Let's Talk About Books Baby!

November

Books Bought:
Your Fathers, Where Are They? And the Prophets, Do They Live Forever? by Dave Eggers
Merry Christmas: and other Christmas Stories by Louisa May Alcott
Books Read:
Freedom by Jonathan Franzen
Your Fathers, Where Are They? And the Prophets, Do They Live Forever? by Dave Eggers
 Merry Christmas: and other Christmas Stories by Louisa May Alcott
Night by Elie Wiesel
The Invention of Wings by Sue Monk Kidd
The Horse and His Boy by CS Lewis

This was a most excellent month for reading!  Oh my goodness!  Let's just start at the top of books read and work down.

Freedom what a book!!!  I had heard that Jonathan Franzen would blow my mind, and boy did he!  First of all, this is absolutely without a doubt the book that I wanted to write in 2009.  This book combines all my favorite messed up things like: The Bush Administration and the War on Terror, Washington DC, an unhappy marriage, the realizations that nothing is how you thought it was going to be, the blissful youthful years, the boy you can't have, and how even though it is all painful it is all so achingly beautiful!  I love how you wonder the whole time why is the book called Freedom?  What is the author trying to say?  I will definitely be reading Franzen again, I've heard that The Corrections is a book I need to read, and I believe this so I will be doing this asap!

Now for my boy Eggers, I think it might be time for him to stop coming out with a book a year.  Don't get me wrong, I still liked this book and I still think he's extremely relevant but it's just starting to feel a bit forced.  This book was about a crazy guy kidnapping a bunch of people and asking them questions.  It's hinting at: how do we still go forward when there are so many road blocks to our dreams?  Is it ok for a bunch of police officers to shoot an unarmed teenager?  Do we blame the people from our past for how we've turned out?  It was very philosophical.  All dialogue.  A quick read.  

Louisa May!  Oh goodie!  Reading stories from this woman fills your heart up to the brim until it all runs over and you feel completely toasty, cozy and merry!  These stories remind you of the simple things in life and how delightfully wonderful they can be when we realize we've been taking them for granted.  It also just makes you want to throw open your heart to those less fortunate.  I devoured a story each night from this book for a week.  And everytime it felt like I was sitting by the coziest of fireplaces, by the prettiest of trees, in the cutest pj's possible.  But really it was nothing like that, it's just these stories give you such a warm feeling.  They are a bit elementary, but that's the beauty in them.

To balance out all the merriment I spent a night reading Night by Elie Wiesel.  I know, I know... I should have read this powerful memoir a million years ago.  I'm so very glad that I have now.  Nothing can be said here that hasn't already been said about the Holocaust, Night, or Elie Wiesel.  All I can say is: read it.  If you haven't read it yet, read it.  Here was one of my favorite quotes:


Next up was a book that I had heard about on NPR and that has been selected as the book of the month for this new online book club ran by my dear friend.  Let me just say, I felt like a complete fool, this book takes place in the Antebellum period which is what I spent most of my time studying in my Bachelor's degree in History.  I recognized that Denmark Vesey was a real person being drawn into this historical fiction, but it was only towards the last third of the book that I started thinking... were the Grimke sisters real people?  I googled them and sure enough, (here's where the fool part sets in), not only were they abolitionists but they were HUGE women's rights activists, notorious for their time and very influential on Lucretia Mott and Elizabeth Cady Stanton (who I remember from classes).  Goodness, I'm sure they must have went over this in the NPR story, but it must have been too long between the time I heard the story and the time that I actually read the book!  Either way, it was a treat to learn more about the sisters (even if their were fictitious elements).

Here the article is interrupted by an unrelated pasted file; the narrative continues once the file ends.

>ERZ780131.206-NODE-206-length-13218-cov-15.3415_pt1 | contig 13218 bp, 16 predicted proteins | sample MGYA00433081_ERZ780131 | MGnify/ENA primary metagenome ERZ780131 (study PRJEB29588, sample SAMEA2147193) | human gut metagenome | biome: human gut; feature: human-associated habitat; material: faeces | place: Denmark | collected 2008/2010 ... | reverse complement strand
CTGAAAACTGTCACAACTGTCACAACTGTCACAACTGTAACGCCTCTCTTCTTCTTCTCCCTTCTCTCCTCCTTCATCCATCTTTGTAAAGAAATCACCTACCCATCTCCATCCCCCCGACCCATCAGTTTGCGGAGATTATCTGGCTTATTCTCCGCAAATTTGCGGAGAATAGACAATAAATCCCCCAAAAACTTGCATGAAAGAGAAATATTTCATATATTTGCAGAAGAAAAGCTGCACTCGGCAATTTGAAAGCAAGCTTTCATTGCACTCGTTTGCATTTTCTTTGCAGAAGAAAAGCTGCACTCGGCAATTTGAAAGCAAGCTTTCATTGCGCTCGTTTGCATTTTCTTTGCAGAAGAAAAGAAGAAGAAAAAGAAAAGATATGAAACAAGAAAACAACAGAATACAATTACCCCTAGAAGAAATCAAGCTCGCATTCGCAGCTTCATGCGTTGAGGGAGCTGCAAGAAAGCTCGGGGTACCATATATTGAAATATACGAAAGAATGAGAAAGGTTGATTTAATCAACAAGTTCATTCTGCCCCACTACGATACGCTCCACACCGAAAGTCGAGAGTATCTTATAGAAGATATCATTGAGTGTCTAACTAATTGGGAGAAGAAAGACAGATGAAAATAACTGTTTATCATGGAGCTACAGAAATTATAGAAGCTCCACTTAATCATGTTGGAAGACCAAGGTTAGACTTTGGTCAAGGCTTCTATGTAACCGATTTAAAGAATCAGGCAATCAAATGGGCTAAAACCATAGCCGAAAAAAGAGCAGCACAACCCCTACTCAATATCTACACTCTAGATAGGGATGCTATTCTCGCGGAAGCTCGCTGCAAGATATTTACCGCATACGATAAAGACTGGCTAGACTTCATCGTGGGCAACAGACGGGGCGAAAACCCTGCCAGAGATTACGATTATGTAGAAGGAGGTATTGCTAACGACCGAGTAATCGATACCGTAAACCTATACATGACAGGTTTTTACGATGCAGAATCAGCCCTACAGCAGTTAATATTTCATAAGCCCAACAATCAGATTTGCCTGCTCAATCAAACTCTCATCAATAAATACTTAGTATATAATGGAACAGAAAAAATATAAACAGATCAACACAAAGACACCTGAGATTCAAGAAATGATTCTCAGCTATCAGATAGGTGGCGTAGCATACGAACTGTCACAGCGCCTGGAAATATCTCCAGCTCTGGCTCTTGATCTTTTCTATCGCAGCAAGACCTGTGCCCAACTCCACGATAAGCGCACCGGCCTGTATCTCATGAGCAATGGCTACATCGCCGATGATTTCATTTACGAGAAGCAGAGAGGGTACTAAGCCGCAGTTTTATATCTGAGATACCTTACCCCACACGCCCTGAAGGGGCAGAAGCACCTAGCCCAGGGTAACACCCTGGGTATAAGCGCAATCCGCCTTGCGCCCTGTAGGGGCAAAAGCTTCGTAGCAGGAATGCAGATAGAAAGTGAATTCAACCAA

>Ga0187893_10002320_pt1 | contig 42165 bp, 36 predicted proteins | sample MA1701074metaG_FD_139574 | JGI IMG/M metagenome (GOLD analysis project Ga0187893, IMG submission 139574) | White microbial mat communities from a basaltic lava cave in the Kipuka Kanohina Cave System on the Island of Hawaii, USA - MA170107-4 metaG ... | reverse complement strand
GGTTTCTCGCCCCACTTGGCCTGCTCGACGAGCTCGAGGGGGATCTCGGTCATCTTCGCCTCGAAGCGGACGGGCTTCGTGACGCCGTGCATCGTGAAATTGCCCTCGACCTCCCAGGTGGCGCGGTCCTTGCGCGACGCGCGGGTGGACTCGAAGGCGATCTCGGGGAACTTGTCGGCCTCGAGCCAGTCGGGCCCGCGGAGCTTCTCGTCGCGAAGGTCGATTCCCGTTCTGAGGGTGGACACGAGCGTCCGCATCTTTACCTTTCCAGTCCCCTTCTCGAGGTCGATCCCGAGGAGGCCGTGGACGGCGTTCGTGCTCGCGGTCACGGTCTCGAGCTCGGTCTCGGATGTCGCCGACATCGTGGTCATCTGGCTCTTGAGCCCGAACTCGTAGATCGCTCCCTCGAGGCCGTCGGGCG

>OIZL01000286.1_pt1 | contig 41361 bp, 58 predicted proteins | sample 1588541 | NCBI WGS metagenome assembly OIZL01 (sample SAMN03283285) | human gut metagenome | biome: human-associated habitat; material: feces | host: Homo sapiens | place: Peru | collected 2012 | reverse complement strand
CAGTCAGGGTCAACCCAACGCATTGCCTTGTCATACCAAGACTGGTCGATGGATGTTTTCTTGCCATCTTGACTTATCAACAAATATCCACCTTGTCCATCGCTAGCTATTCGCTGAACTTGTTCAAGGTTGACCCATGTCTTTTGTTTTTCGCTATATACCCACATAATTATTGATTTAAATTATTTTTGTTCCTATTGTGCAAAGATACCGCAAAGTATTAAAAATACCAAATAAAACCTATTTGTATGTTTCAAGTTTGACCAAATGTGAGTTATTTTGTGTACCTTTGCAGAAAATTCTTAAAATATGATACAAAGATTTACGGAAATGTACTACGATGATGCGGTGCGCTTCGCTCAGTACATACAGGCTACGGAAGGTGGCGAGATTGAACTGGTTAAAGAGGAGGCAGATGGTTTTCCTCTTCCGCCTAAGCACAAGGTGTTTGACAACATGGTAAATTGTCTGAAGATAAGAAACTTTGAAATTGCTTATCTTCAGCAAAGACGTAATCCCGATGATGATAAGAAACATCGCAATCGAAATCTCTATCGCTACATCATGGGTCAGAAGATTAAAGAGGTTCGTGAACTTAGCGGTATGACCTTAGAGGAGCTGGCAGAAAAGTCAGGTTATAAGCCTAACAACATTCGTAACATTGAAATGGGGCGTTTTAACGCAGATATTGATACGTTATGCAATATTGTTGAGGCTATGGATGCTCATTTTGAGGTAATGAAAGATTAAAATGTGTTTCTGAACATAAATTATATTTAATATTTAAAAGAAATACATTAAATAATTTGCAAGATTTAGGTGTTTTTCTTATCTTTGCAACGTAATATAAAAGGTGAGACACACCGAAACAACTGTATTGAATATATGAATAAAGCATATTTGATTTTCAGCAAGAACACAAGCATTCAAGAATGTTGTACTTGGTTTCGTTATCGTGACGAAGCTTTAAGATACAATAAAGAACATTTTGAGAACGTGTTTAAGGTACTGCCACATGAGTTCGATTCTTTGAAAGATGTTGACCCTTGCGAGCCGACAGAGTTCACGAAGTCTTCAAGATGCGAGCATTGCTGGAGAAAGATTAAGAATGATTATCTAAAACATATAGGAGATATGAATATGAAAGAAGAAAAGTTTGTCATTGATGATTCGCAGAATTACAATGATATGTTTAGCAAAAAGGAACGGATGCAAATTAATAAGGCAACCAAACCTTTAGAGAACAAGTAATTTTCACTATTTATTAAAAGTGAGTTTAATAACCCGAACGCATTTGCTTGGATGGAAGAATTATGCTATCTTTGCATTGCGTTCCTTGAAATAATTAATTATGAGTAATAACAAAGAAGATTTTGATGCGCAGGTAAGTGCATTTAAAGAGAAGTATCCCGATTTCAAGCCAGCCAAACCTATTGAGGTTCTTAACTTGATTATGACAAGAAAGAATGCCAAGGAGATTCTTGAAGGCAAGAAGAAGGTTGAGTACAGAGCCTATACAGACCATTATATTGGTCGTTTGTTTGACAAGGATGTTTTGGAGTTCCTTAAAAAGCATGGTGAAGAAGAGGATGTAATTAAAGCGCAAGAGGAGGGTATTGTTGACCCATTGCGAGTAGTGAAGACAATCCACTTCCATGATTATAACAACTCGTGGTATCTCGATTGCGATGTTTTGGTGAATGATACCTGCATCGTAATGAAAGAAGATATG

And for my last pick for the month.... The Horse and His Boy.  Now apparently there are three ways in which to read The Chronicles of Narnia (in the order they were written, the order they were published, or the chronological order).  I've heard that my set goes in chronological order, but I am no expert, so I'm not going to confidently state that.  I do know that over a decade ago I read The Magician's Nephew and then The Lion, The Witch, and the Wardrobe to my sister.  We had started The Horse and His Boy but we lost interest... so needless to say I haven't been eager to delve back in.  But in my attempt to move more legitimate authors up my "most read" list on goodreads I figured now was the time to dip my toes back in the water.  It was cute, I can see why kids could get swept up in these books.  I'm not exactly sure how this book parallels or draws from stories from the Bible (aren't all of these supposed to)?  But I'm definitely not an expert on the Bible.  All I can say is, maybe it won't be another decade  before I read Prince Caspian.

That's it for November!  What have you been reading?  What books are you giving as gifts this season?  What books are on your wish list?